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Lap Sap Wan at Cape D'Aguilar, HK Island Photo: Environmental Protection Department, HKSAR Government 香港特別行政區政府環境保護署
Micro and macroplastic litter on the beach in Stanley
Plastic wrapped fruit (Photo: Catherine Lai)
Plastic trash in Aberdeen Harbour
Disposable plastic wrapping
Excessive plastic used in delivery
Plastic trash lying around in Victoria Park


Mr Wong Kam Sing, GBS, JP, Secretary for the Environment
Mr. Donald Tong, JP, Permanent Secretary for the Environment/Director of Environmental Protection
Hon Tanya CHAN, Chairman, LegCo Panel on Environmental Affairs


Implement legislation to curb the use of disposable plastic items

Launched: 19 April 2018


Plastic pollution is a huge problem worldwide. Every year, tonnes of plastic waste are disposed of into our oceans. Hong Kong is no stranger to this, and some of you may even remember the 2012 plastic pellet spill that mobilised thousands of Hong Kong citizens to help clean up. Now, we hope to mobilise you again, to take action against plastic waste and tackle the problem at the source.

April 22nd is Earth Day. Since it went global in 1990, the size of events has continued to grow. Now, over 1 billion people participate in Earth Day events around the world, making it the largest civic observance ever. The focus of Earth 2018 is plastic pollution. Today, plastic pollution is threatening the survival of our planet in various, severe ways, including polluting environment, disrupting human hormones and destroying marine ecosystem.

Our city has a very visible plastic problem, both urban and rural environment. Many beaches suffering from large quantities of waste washed onto shore from the sea, but 80% of it originates from land-based activity. Sometimes, up to 75% of this litter is made up of disposable plastics like cutlery and bottles. Plastic also makes up more than 2/3 of marine litter in Hong Kong.  To change this, we need to reduce the amount of plastic litter at the source.


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There are many ways that the government and businesses can promote source reduction of plastics; one of the most obvious is targeting disposables, as they are single-use and therefore are disposed of in huge amounts daily. Worldwide, governments have taken steps to reduce plastic waste; in France, disposable plastic tableware will be banned in 2020. In Taiwan, a rolling ban will be imposed on plastic straws in 2019, followed by free disposable bags, food containers, and utensil in 2020, and ultimately, a blanket ban on all single-use items in 2030.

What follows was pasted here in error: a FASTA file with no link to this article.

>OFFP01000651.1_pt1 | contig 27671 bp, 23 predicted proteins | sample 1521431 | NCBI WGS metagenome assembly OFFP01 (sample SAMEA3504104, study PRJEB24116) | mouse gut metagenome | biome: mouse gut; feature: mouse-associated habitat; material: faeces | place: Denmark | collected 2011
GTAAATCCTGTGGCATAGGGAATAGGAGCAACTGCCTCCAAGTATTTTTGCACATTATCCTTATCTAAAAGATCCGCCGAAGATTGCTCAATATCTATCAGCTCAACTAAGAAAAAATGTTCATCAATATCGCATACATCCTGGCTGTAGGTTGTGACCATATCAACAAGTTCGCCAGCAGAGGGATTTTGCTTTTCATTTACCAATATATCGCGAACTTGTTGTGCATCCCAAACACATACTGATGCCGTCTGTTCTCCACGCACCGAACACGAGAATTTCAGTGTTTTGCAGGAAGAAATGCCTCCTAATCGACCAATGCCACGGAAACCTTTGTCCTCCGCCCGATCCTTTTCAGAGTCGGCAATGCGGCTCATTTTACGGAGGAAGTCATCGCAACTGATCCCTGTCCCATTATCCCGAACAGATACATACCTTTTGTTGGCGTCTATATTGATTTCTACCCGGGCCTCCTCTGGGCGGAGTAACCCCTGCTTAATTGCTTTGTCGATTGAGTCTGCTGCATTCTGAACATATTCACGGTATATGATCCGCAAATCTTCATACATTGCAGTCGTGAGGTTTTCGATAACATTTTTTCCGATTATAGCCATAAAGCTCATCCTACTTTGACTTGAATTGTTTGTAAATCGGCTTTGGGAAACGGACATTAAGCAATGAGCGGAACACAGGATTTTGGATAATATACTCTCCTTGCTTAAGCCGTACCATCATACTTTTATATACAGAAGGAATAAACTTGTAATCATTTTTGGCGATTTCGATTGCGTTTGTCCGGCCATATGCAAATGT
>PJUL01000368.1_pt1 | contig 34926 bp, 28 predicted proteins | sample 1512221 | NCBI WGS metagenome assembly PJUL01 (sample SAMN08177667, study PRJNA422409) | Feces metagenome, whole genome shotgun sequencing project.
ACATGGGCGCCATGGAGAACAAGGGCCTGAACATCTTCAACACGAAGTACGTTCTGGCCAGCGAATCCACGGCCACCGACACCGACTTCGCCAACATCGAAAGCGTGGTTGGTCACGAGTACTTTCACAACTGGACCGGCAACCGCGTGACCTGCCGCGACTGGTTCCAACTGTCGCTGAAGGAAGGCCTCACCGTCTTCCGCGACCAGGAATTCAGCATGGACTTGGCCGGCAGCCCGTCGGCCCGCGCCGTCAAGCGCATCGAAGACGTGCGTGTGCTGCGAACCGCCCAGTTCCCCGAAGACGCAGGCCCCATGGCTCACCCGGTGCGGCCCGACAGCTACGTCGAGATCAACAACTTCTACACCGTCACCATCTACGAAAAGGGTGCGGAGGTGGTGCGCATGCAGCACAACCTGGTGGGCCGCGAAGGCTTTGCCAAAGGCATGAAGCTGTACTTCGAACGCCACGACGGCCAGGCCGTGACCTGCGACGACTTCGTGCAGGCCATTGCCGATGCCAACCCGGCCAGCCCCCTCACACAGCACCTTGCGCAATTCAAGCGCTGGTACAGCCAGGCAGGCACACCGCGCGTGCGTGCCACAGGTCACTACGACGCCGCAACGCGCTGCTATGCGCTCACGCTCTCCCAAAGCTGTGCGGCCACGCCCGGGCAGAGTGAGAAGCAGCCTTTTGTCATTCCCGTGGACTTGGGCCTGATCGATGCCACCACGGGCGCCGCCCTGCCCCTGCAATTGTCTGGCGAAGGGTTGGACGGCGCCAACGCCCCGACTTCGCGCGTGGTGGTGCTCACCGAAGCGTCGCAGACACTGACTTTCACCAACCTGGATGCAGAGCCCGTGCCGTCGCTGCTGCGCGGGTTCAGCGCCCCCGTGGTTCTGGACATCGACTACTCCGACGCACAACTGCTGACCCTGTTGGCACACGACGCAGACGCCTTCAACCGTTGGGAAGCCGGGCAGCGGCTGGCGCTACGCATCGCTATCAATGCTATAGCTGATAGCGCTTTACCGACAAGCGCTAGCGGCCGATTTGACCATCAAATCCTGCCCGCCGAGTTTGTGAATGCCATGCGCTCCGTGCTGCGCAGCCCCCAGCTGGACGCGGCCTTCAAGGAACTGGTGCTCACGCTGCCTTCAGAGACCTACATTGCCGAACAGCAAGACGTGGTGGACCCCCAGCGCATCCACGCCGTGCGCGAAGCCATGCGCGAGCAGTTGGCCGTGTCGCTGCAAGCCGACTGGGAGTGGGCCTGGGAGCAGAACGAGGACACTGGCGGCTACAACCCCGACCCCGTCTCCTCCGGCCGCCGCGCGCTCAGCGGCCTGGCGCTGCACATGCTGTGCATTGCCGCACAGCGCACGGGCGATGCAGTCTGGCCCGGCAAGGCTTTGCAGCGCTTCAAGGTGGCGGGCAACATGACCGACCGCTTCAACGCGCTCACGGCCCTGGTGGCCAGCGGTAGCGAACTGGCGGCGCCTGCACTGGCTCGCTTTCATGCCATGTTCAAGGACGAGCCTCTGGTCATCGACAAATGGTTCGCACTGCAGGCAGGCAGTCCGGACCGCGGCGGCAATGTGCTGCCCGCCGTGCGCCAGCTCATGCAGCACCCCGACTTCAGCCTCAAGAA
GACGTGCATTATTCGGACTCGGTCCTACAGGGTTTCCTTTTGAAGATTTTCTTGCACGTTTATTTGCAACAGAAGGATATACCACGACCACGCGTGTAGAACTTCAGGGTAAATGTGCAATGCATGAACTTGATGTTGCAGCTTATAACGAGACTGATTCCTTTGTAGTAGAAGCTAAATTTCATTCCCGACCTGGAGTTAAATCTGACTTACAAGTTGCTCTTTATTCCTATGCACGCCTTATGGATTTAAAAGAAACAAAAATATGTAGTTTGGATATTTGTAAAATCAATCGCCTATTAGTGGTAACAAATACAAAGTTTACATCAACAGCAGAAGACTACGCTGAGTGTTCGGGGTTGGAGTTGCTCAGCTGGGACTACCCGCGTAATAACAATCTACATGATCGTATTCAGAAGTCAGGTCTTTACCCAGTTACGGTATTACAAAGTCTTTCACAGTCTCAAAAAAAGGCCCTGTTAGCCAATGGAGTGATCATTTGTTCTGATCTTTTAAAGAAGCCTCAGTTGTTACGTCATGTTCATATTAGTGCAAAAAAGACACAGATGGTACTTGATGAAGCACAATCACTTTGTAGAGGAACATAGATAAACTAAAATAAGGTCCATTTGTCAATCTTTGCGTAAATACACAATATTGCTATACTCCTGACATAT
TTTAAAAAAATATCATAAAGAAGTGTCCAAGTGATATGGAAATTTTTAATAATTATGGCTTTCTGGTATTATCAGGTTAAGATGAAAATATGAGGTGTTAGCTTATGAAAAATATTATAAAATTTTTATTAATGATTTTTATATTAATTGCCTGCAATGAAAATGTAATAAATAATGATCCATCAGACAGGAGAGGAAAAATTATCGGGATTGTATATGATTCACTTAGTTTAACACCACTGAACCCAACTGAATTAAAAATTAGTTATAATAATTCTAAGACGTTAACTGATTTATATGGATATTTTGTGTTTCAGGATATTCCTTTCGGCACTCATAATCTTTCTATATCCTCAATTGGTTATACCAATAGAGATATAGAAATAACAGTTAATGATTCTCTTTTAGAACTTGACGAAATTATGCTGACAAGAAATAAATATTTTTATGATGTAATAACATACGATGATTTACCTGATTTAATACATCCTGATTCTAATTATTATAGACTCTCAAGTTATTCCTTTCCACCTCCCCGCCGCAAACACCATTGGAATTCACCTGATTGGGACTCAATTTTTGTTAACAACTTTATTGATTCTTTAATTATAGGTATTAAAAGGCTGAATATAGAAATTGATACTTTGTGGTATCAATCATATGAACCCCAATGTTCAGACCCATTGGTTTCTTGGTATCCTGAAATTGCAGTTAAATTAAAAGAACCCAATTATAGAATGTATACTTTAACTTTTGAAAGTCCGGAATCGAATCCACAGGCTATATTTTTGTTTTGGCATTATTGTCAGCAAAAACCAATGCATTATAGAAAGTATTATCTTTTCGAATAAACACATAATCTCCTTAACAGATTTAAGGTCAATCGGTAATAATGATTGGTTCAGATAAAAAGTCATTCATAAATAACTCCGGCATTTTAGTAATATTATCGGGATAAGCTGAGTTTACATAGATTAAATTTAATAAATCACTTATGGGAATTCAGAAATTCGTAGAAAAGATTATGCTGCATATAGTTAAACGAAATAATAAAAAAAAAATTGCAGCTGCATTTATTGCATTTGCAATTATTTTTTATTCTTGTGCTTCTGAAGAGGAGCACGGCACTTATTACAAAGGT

The majority of Hong Kong citizens still use plastic utensils and straws when dining out. Yet most do not use plastic bags, showing the effectiveness of government measures (in this case, the plastic bag levy) in supporting sustainable behaviours. Internationally, disposable plastic items have been dealt with in various ways. Disposable plastics are not a necessity but a convenience that has consequences that far outweigh the advantage of being single-use. Therefore, we urge the Hong Kong Government to implement legislations that will curb the use of disposable plastic items, borrowing suitable policies from around the world as references.

The actions taken by other governments show that disposable plastics are not a necessity but a convenience that has consequences that far outweigh their advantage; a few minutes of use for us results in a lifetime on our earth for that piece of plastic. We citizens understand our environmental impact and wish to make environmentally-positive lifestyle changes. The transition, however, must be facilitated by government-business co-operation, such that sustainable behaviours are easy and convenient to adopt, and so that we as individuals do not feel alone in our efforts to reduce plastic waste. There are numerous ways we can modify our lifestyle habits – using reusable water bottles and carrying metal or other non-disposable cutlery sets – but in order for change to happen at a meaningful scale in tackling the plastic waste problem, there must be top-down influence in changing the consumption habits of the society. Therefore, we ask that the government act on business practices via policy to set an example for citizens to follow, and the result will benefit us all – a cleaner city that is less wasteful and more sustainable.


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